nancy said...

You know, this speaks more to me than many posts.

I can't tell you HOW GLAD I AM FOR WAITING. Sure, maturity was a big part - since I spent mucho time being a free spirit and I honestly would have missed that.

But money, career and life experience is invaluable as a mom. I know I make a much better mom at 35 than I would of at 25.

Of course if I had been a mom at 25, I would of still loved it. But I wouldn't of known what I was missing. Now, knowing just how much your life changes (and NO, it's not just about going out when you want to) I would have missed a lot.

There are many advantages about being a young mom. Having the kids grown when you are still young, but then again, you'll still be working. We, on the other hand, will have the kids out just when we'll be able to retire 10 years "early". What a welcome break to send kids off to college right when we get to take a 6 month vacation through europe. I'll be in my early 50s when my kids set off to college. By no means is that old.

Anywho, you'll be happy when you realize just what having kids is all about. You'll look back and say "thank goodness". Believe me.

KatieM said...

I've been thinking about this topic lately (sort of). As most everyone out there knows I started trying young, and actually when I look back and see women/girls who are pregnant at the age I started to try I am amazed at how young it really seems. By all accounts I am/will be labeled as a young mother, but even in the few years it took to conceive I can see how I will be a different mother now than before.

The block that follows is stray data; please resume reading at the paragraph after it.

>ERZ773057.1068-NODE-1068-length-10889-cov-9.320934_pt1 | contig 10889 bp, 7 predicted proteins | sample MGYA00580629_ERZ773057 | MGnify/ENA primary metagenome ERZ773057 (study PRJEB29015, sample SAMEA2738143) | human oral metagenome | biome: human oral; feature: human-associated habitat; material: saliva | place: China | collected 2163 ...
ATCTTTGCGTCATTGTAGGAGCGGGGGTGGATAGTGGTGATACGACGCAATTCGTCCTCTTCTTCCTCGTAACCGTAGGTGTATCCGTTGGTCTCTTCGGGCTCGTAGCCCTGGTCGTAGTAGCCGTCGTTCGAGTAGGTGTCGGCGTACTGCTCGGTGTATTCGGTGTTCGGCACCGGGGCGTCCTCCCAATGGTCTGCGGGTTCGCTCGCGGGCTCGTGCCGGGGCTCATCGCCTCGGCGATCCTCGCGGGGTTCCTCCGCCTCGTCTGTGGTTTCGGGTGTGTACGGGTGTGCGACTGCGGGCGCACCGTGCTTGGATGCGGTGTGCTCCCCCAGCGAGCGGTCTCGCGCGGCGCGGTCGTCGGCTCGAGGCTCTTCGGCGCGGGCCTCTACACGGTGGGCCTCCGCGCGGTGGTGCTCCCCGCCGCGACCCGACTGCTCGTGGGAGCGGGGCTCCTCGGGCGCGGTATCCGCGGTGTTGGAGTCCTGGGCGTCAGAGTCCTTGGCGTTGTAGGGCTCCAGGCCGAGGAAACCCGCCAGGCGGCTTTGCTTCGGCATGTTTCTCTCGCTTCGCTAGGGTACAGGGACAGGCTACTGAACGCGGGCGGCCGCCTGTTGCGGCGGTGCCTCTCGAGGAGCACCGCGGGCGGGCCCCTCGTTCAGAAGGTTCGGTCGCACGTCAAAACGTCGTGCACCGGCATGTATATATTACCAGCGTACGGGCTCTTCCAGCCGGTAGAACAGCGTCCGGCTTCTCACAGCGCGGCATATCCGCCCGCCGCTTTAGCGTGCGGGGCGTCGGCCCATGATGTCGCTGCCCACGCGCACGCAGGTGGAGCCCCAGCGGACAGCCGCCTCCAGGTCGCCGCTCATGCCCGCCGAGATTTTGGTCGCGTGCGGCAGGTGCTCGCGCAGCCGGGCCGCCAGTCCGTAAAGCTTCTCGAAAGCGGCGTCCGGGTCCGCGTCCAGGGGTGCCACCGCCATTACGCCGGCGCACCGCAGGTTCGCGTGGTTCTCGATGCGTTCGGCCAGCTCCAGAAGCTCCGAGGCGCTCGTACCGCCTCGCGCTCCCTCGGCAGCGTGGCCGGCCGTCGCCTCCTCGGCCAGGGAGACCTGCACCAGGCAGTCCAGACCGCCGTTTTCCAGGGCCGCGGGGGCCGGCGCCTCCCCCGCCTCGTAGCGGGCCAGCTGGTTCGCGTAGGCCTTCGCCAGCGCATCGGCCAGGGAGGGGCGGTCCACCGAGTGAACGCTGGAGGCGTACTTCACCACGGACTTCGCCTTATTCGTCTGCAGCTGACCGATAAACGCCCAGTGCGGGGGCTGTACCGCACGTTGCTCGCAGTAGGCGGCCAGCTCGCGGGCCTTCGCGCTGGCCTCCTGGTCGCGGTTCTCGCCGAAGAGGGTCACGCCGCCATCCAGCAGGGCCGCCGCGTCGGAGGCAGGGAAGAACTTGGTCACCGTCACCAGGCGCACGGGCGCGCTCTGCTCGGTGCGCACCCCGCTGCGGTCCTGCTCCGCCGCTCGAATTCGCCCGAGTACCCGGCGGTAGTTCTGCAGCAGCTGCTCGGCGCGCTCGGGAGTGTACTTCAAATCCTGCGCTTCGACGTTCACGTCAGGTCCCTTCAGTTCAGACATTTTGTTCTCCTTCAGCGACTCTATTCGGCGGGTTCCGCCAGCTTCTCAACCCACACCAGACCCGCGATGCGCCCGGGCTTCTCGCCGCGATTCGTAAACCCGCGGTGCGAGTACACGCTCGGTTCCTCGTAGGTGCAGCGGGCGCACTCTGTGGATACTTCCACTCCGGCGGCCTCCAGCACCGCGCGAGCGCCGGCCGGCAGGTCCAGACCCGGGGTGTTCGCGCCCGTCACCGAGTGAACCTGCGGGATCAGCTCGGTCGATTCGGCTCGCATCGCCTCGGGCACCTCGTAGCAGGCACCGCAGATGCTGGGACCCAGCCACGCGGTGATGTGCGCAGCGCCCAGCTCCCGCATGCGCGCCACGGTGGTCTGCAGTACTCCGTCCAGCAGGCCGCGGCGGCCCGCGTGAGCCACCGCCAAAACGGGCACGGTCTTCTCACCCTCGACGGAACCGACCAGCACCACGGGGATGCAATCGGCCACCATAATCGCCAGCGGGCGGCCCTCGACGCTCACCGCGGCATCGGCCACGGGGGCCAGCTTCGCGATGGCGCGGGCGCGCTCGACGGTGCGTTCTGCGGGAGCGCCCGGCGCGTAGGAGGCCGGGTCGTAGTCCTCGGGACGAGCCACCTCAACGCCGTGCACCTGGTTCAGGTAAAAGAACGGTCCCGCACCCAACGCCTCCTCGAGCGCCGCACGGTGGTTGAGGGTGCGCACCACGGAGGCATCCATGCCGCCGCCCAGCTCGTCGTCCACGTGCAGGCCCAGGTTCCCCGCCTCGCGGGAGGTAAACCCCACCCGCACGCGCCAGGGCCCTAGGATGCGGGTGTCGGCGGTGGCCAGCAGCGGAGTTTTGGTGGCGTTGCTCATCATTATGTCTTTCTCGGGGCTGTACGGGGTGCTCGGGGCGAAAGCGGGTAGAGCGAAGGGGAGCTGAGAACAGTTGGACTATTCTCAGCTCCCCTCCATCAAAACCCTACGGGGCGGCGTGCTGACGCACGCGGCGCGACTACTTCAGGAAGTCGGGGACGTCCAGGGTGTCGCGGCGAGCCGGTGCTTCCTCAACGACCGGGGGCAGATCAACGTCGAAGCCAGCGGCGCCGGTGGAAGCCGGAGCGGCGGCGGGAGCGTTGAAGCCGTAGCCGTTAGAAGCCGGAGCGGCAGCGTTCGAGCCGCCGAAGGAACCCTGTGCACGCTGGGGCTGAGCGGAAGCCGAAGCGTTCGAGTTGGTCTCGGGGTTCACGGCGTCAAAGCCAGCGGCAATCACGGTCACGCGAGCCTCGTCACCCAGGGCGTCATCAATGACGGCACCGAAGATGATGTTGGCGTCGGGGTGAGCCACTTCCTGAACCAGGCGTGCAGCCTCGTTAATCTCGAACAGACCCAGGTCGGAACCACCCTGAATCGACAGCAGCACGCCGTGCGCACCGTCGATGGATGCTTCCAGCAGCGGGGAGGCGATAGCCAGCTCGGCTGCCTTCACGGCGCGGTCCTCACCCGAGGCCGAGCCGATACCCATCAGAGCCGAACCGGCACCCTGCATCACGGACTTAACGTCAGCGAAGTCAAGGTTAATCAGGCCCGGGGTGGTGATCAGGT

I'm also thankful in some twisted way that since DH and I started trying as soon as we got married it took us almost three years to conceive. That was 3 years that I got to spend with my husband sans baby or child....three years of just enjoying each other that we wouldn't have gotten if it "happened right away". Were those years perfect? Hell no....but they were great and are forever in memory as just OUR years.

I always knew I wanted to be a "younger mother" because of CF...medically it makes more sense and luckily my heart agrees with that. Plus, it was rather convenient I married someone 10 years old ;-) However, I don't think anything of "older mothers" either...I don't think they were selfish for waiting as I have heard some people say...I think they waited because they wanted too, or they waited for their partner to be ready, or they just waited to enjoy life and that's a beautiful thing.

I don't think anyone regardless of age is truly "ready" to become a parent. I'm pretty sure it's like expecting a slap on the cheek, but getting hit with a bag of bricks instead. Everyone will process that in their own way, and each level of mothers (older or younger) has its advantages and disadvantages in doing so.

Eeek, sorry that got a tad long. Great post!